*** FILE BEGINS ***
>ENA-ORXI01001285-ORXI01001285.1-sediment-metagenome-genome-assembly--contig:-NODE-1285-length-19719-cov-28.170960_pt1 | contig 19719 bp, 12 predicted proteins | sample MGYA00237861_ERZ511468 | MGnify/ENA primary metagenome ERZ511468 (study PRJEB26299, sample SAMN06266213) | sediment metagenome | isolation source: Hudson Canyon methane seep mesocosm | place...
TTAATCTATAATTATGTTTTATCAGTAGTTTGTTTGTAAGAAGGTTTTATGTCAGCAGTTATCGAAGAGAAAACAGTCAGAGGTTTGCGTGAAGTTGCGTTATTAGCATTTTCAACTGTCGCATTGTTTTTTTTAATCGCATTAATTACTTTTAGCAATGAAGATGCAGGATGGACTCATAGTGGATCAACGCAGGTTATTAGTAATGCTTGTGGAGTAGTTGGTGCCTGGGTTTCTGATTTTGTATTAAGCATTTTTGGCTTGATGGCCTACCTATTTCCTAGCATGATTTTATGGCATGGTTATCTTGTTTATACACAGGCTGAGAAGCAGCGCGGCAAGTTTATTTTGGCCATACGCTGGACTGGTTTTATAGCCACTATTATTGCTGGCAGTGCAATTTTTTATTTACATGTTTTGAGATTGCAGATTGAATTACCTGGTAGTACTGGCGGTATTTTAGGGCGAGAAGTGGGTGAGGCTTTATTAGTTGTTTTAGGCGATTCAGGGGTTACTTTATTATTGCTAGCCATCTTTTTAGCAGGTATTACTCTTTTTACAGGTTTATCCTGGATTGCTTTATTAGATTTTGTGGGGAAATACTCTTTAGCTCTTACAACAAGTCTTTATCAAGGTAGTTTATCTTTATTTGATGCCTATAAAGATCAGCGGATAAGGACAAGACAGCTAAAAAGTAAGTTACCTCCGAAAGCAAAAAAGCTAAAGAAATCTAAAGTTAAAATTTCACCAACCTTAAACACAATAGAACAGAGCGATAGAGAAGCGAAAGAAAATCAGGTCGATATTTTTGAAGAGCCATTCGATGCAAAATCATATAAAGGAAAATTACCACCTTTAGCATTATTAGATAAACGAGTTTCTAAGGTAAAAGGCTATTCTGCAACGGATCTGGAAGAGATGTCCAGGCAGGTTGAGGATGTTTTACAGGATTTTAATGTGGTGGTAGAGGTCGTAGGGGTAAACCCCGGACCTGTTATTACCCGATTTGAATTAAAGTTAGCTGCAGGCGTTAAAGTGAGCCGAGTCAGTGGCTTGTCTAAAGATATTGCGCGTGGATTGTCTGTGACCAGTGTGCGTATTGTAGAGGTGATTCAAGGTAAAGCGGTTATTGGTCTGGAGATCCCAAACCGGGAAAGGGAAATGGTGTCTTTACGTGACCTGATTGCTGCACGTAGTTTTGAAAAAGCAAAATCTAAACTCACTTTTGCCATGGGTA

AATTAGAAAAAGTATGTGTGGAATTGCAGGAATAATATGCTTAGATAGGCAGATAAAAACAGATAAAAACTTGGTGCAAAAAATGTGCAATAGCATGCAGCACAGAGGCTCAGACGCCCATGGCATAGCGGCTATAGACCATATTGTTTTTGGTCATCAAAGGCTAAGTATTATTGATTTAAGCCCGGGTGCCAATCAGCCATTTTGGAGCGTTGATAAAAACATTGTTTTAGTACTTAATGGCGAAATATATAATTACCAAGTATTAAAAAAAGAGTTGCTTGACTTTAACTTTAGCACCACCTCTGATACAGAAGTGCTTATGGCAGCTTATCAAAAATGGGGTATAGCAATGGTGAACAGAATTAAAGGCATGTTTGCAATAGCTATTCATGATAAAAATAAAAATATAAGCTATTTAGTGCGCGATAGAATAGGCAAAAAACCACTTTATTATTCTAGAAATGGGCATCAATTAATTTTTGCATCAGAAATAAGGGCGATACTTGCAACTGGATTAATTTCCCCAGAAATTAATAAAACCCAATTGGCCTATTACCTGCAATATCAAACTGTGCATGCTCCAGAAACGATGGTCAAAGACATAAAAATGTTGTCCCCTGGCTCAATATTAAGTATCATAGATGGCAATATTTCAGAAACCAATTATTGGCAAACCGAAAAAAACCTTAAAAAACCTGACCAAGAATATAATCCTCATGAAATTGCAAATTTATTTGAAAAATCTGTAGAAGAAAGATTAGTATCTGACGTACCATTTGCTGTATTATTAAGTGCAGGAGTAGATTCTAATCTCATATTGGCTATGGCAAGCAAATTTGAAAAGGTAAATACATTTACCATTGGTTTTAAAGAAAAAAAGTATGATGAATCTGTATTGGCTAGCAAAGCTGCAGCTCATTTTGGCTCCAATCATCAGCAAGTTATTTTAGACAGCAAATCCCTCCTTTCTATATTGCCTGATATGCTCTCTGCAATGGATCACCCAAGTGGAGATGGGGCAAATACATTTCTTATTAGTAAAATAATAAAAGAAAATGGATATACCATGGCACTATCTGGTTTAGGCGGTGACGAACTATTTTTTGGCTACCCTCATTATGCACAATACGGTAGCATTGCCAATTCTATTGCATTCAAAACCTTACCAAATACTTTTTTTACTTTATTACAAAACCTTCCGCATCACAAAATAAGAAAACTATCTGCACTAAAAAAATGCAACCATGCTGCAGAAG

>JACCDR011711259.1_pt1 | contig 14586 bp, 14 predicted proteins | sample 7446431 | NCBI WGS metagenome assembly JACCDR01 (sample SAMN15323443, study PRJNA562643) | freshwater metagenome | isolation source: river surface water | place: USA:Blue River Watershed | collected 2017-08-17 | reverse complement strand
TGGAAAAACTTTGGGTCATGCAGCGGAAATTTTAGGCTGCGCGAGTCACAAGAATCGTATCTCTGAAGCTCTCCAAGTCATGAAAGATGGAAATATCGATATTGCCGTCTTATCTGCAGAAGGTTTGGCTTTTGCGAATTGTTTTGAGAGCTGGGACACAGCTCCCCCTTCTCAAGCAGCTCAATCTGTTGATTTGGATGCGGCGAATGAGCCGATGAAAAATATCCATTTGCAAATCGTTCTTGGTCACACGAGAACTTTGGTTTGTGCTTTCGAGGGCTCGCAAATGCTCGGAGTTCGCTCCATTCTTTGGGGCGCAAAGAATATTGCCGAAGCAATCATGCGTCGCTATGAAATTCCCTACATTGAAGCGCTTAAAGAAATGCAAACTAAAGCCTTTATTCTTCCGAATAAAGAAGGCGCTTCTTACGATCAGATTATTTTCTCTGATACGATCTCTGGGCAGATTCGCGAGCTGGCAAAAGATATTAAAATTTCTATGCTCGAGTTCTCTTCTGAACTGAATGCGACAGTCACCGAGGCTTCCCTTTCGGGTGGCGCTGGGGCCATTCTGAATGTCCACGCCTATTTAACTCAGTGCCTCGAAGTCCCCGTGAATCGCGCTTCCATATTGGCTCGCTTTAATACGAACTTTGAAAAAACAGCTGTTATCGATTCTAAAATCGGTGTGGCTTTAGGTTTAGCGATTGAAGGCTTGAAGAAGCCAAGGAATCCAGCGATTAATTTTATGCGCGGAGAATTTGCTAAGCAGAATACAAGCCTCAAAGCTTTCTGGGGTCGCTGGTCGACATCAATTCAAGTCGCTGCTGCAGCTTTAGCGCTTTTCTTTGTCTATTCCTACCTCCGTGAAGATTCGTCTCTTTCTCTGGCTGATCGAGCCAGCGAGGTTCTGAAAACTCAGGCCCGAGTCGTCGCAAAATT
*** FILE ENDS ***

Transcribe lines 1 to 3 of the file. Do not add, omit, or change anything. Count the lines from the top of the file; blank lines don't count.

>ENA-ORXI01001285-ORXI01001285.1-sediment-metagenome-genome-assembly--contig:-NODE-1285-length-19719-cov-28.170960_pt1 | contig 19719 bp, 12 predicted proteins | sample MGYA00237861_ERZ511468 | MGnify/ENA primary metagenome ERZ511468 (study PRJEB26299, sample SAMN06266213) | sediment metagenome | isolation source: Hudson Canyon methane seep mesocosm | place...
TTAATCTATAATTATGTTTTATCAGTAGTTTGTTTGTAAGAAGGTTTTATGTCAGCAGTTATCGAAGAGAAAACAGTCAGAGGTTTGCGTGAAGTTGCGTTATTAGCATTTTCAACTGTCGCATTGTTTTTTTTAATCGCATTAATTACTTTTAGCAATGAAGATGCAGGATGGACTCATAGTGGATCAACGCAGGTTATTAGTAATGCTTGTGGAGTAGTTGGTGCCTGGGTTTCTGATTTTGTATTAAGCATTTTTGGCTTGATGGCCTACCTATTTCCTAGCATGATTTTATGGCATGGTTATCTTGTTTATACACAGGCTGAGAAGCAGCGCGGCAAGTTTATTTTGGCCATACGCTGGACTGGTTTTATAGCCACTATTATTGCTGGCAGTGCAATTTTTTATTTACATGTTTTGAGATTGCAGATTGAATTACCTGGTAGTACTGGCGGTATTTTAGGGCGAGAAGTGGGTGAGGCTTTATTAGTTGTTTTAGGCGATTCAGGGGTTACTTTATTATTGCTAGCCATCTTTTTAGCAGGTATTACTCTTTTTACAGGTTTATCCTGGATTGCTTTATTAGATTTTGTGGGGAAATACTCTTTAGCTCTTACAACAAGTCTTTATCAAGGTAGTTTATCTTTATTTGATGCCTATAAAGATCAGCGGATAAGGACAAGACAGCTAAAAAGTAAGTTACCTCCGAAAGCAAAAAAGCTAAAGAAATCTAAAGTTAAAATTTCACCAACCTTAAACACAATAGAACAGAGCGATAGAGAAGCGAAAGAAAATCAGGTCGATATTTTTGAAGAGCCATTCGATGCAAAATCATATAAAGGAAAATTACCACCTTTAGCATTATTAGATAAACGAGTTTCTAAGGTAAAAGGCTATTCTGCAACGGATCTGGAAGAGATGTCCAGGCAGGTTGAGGATGTTTTACAGGATTTTAATGTGGTGGTAGAGGTCGTAGGGGTAAACCCCGGACCTGTTATTACCCGATTTGAATTAAAGTTAGCTGCAGGCGTTAAAGTGAGCCGAGTCAGTGGCTTGTCTAAAGATATTGCGCGTGGATTGTCTGTGACCAGTGTGCGTATTGTAGAGGTGATTCAAGGTAAAGCGGTTATTGGTCTGGAGATCCCAAACCGGGAAAGGGAAATGGTGTCTTTACGTGACCTGATTGCTGCACGTAGTTTTGAAAAAGCAAAATCTAAACTCACTTTTGCCATGGGTA

AATTAGAAAAAGTATGTGTGGAATTGCAGGAATAATATGCTTAGATAGGCAGATAAAAACAGATAAAAACTTGGTGCAAAAAATGTGCAATAGCATGCAGCACAGAGGCTCAGACGCCCATGGCATAGCGGCTATAGACCATATTGTTTTTGGTCATCAAAGGCTAAGTATTATTGATTTAAGCCCGGGTGCCAATCAGCCATTTTGGAGCGTTGATAAAAACATTGTTTTAGTACTTAATGGCGAAATATATAATTACCAAGTATTAAAAAAAGAGTTGCTTGACTTTAACTTTAGCACCACCTCTGATACAGAAGTGCTTATGGCAGCTTATCAAAAATGGGGTATAGCAATGGTGAACAGAATTAAAGGCATGTTTGCAATAGCTATTCATGATAAAAATAAAAATATAAGCTATTTAGTGCGCGATAGAATAGGCAAAAAACCACTTTATTATTCTAGAAATGGGCATCAATTAATTTTTGCATCAGAAATAAGGGCGATACTTGCAACTGGATTAATTTCCCCAGAAATTAATAAAACCCAATTGGCCTATTACCTGCAATATCAAACTGTGCATGCTCCAGAAACGATGGTCAAAGACATAAAAATGTTGTCCCCTGGCTCAATATTAAGTATCATAGATGGCAATATTTCAGAAACCAATTATTGGCAAACCGAAAAAAACCTTAAAAAACCTGACCAAGAATATAATCCTCATGAAATTGCAAATTTATTTGAAAAATCTGTAGAAGAAAGATTAGTATCTGACGTACCATTTGCTGTATTATTAAGTGCAGGAGTAGATTCTAATCTCATATTGGCTATGGCAAGCAAATTTGAAAAGGTAAATACATTTACCATTGGTTTTAAAGAAAAAAAGTATGATGAATCTGTATTGGCTAGCAAAGCTGCAGCTCATTTTGGCTCCAATCATCAGCAAGTTATTTTAGACAGCAAATCCCTCCTTTCTATATTGCCTGATATGCTCTCTGCAATGGATCACCCAAGTGGAGATGGGGCAAATACATTTCTTATTAGTAAAATAATAAAAGAAAATGGATATACCATGGCACTATCTGGTTTAGGCGGTGACGAACTATTTTTTGGCTACCCTCATTATGCACAATACGGTAGCATTGCCAATTCTATTGCATTCAAAACCTTACCAAATACTTTTTTTACTTTATTACAAAACCTTCCGCATCACAAAATAAGAAAACTATCTGCACTAAAAAAATGCAACCATGCTGCAGAAG